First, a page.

Disney has increasingly managed to find characters to leverage for each different demographic group. Tinkerbell, from Peter Pan, has been rebranded as the slightly saucier “Tink” and now graces T-shirts targeted at your tween daughter. Meanwhile, your death-metal son will be drawn to the skull-and-bones imagery of TheNightmare Before Christmas franchise.

Even adults wear Disney gear here. There are moms in Mickey ears and dads with giant sorcerer hats. This is a safe place for everyone to act like a kid, and I’ll admit there’s a certain sweetness about that.

I’m not a fan of the gender dynamic implicit in the princess/pirate split. (Visiting Mickey and Minnie’s side-by-side houses does little to reassure me on this score. Mickey’s house has a nonfunctioning kitchen and is full of sports equipment, while Minnie has a to-do list on her wall with the entries “Bake a cake for Mickey” and “Make a box lunch for Mickey.”) Still, my heart melts when I see a little girl wearing a princess dress while sitting in her wheelchair, beaming ear to ear as her even beamier parents take pictures.

I can understand why families love Disney World. And there’s nothing wrong with making kids happy. I just think we’d all be better off if we didn’t indoctrinate our kids in the Disneyist dogma.

After spending the past five days here, I’ve come to the conclusion that Disney World teaches kids three things: 1) a meaningless, bubble-headed utopianism, 2) a grasping, whining consumerism, and 3) a preference for soulless facsimiles of culture and architecture instead of for the real thing. I suppose it also teaches them that monorails are cool. So there’s that.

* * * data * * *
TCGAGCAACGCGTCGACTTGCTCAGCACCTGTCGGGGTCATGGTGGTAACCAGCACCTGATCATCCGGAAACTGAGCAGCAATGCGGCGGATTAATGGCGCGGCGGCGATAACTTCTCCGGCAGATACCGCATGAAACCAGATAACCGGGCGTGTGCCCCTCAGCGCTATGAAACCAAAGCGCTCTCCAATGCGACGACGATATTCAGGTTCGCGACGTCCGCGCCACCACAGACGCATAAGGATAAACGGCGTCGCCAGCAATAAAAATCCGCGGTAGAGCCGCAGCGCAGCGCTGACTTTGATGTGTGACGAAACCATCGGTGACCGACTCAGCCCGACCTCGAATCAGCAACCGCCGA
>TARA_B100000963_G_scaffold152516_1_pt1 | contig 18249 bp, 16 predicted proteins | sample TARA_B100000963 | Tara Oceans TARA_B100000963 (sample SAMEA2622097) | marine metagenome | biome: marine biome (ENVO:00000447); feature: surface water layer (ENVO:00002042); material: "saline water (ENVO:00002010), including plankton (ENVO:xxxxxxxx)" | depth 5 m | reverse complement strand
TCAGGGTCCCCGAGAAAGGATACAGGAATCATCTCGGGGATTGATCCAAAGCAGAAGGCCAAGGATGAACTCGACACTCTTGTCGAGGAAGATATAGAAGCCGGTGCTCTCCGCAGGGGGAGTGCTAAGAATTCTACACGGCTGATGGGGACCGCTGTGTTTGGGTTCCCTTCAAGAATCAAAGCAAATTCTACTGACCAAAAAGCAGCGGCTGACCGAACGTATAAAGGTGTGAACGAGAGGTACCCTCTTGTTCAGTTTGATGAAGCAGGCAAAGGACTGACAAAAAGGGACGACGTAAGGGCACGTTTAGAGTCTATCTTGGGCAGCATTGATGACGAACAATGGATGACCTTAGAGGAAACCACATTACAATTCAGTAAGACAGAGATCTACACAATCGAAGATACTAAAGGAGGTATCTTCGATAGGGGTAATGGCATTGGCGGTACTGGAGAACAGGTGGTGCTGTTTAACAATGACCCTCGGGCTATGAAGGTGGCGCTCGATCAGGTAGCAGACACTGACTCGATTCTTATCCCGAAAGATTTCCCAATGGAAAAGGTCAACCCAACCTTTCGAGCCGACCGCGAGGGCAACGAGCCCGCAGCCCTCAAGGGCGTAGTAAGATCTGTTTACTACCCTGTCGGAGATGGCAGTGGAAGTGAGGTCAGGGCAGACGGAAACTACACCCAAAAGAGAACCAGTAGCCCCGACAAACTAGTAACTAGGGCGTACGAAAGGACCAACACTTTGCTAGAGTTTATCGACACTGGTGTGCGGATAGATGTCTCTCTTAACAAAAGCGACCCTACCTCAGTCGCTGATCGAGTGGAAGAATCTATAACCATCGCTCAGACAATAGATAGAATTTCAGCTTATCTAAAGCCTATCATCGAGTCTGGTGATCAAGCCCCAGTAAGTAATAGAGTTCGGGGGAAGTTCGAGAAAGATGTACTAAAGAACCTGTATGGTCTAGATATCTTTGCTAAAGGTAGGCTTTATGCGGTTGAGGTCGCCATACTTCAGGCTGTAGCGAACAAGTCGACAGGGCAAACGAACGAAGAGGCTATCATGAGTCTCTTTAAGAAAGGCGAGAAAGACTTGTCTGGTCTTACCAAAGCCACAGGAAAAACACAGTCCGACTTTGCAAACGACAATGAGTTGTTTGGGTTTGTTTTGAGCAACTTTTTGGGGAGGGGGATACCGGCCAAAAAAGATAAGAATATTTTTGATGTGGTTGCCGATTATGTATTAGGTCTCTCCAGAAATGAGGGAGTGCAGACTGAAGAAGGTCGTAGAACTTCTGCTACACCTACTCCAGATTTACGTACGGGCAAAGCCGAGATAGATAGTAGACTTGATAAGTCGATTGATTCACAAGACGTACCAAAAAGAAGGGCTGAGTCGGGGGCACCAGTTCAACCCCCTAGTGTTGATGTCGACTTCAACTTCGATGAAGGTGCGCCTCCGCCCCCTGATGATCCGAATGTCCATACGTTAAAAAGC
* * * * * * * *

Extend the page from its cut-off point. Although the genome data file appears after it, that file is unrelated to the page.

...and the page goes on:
I end my day with the “It’s a Small World” ride. Yes, it’s a prime example of bubble-headed utopianism. Yes, it features animatronics, which are dated and lame. And yes, that song just never ends. No matter: The ride somehow manages to charm me anyway.

Designed for the UNICEF pavilion at the 1964 World’s Fair, it shows us children of many cultures all living in harmony. (A color-saturated, Pop Art harmony.) It’s an unassailable message, and there’s also something comforting in the ride’s retro simplicity. Our open-top boat floats along, and I love the gentle bump and redirect when it hits an underwater guide rail. I even have a soft spot for the music. (Though I prefer to reimagine it as a slow, melancholy ballad.)

As I leave the park, I decide that after all my cranky complaining, I’m glad my week came to an end this way. “It’s a Small World” makes for a nice, pleasant memory to finish on. I’m feeling positive about Disney again. And then there’s an incident on the parking tram.

I’m seated on the tram, ready to ride back out to the parking lot where my rental car’s waiting. The driver has already blown the horn and announced that no more boarding will be allowed. Suddenly, I notice a woman 20 yards away, running toward us.

The driver spots her too. The tram is in motion now, and he screams over the loudspeaker: “Ma’am! Stand back! There is no more boarding!” But the woman can see that there’s no real danger here—the vehicle is moving at, like, 3 miles an hour—and fer crissakes she doesn’t want to wait 15 minutes for another tram if she doesn’t have to.

The driver keeps shouting. The other passengers are tut-tutting at this rule-breaker. The tram keeps rolling. The woman is getting nearer.

As I watch all this, I start to think about the totalitarian seamlessness of Disney. The berms that hide the loading docks and the Dumpsters. The fireworks that go off every night at precisely 9 p.m. The impeccably G-rated entertainment. The synchronized rides. The power-washed streets.

“Ma’am!” the driver yells again, with real exasperation. She’s just a few strides away, with her eyes on that slow-moving prize. “Ma’am, there is no more boarding at this time!”

I can’t help but break into a satisfied grin as the woman hops up on the running board and takes a seat.